February 2nd, 2016
Mutual Homes: The Wave of the Future?
Clark terrace Mutual Homes in central Las Vegas is the first cooperative housing development in the state. Mutual homes are a country-wide trend that may become the future of multi-family home ownership.
Mutual homes, which are also known as cooperatives, work off of the premise that residents will take care of their community if they feel like they have a bigger stake in its future. Although the owner of the development holds the title to the property, residents who buy into the cooperative are considered partial owners of it, with voting privileges over how the community is run.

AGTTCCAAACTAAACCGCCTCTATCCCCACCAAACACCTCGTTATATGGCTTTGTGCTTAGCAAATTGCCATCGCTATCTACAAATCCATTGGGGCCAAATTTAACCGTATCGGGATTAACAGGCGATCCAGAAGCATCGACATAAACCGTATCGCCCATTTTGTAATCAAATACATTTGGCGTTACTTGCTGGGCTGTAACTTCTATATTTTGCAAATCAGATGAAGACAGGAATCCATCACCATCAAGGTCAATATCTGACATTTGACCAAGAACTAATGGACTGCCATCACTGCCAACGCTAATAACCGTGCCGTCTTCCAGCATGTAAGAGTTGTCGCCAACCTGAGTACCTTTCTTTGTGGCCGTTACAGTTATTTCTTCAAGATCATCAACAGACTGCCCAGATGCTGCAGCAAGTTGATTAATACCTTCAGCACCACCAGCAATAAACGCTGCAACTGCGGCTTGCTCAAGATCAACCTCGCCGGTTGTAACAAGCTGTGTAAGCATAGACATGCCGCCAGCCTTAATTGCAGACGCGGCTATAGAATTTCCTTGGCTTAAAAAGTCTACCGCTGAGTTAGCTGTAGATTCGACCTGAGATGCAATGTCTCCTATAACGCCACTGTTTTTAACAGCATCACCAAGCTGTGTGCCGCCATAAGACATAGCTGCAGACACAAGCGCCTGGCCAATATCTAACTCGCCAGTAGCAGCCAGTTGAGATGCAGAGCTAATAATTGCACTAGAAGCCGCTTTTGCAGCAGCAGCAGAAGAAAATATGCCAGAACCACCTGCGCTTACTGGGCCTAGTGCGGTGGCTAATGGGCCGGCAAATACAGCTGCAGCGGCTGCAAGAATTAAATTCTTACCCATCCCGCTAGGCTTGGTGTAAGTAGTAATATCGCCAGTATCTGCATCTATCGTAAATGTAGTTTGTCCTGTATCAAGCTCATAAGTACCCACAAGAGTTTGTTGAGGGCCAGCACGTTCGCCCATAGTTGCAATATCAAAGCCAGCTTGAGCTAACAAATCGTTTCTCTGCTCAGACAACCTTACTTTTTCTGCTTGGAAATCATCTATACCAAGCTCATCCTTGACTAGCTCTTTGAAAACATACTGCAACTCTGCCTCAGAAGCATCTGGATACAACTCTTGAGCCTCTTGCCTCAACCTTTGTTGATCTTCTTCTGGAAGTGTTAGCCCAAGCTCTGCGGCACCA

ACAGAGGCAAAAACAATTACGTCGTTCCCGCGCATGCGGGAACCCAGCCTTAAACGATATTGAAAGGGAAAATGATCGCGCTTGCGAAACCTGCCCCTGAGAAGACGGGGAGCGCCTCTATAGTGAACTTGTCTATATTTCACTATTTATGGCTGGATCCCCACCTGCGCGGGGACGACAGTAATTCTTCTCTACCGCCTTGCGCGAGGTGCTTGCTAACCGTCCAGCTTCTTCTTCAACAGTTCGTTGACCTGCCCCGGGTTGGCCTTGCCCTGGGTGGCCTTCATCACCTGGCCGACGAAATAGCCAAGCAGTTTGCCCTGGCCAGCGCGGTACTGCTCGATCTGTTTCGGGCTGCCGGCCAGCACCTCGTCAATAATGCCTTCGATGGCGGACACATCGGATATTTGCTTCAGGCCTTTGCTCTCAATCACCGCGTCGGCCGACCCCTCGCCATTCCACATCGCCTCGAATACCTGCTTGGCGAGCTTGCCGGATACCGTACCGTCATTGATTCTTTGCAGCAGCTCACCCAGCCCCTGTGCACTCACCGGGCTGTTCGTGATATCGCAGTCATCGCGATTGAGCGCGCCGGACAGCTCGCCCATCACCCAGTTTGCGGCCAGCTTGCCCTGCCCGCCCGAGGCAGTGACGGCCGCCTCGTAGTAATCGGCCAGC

Perhaps the most startling aspect of living in a mutual home is the absence of the renter-landlord relationship. When residents buy into the cooperative, they become owners, but not owners, of the property they occupy. They are provided a proprietary lease that is open-ended. As long as they live up to the terms of the community they live in their home for as long as they wish. There are no monthly rental costs. Instead, residents pay what are known as “Monthly Housing Charges” that vary depending on family income, services offered from the community and operating costs.
Do mutual homes represent a viable future for multi-family communities? Some may feel that a cooperative-led community can quickly turn into a community with too many rules and too few leaders. Others see the idea as a way to bring residents together to create a utopian society with everyone contributing to the community’s well-being. As mutual homes continue to gain momentum through the country, it will be interesting to see what the future holds.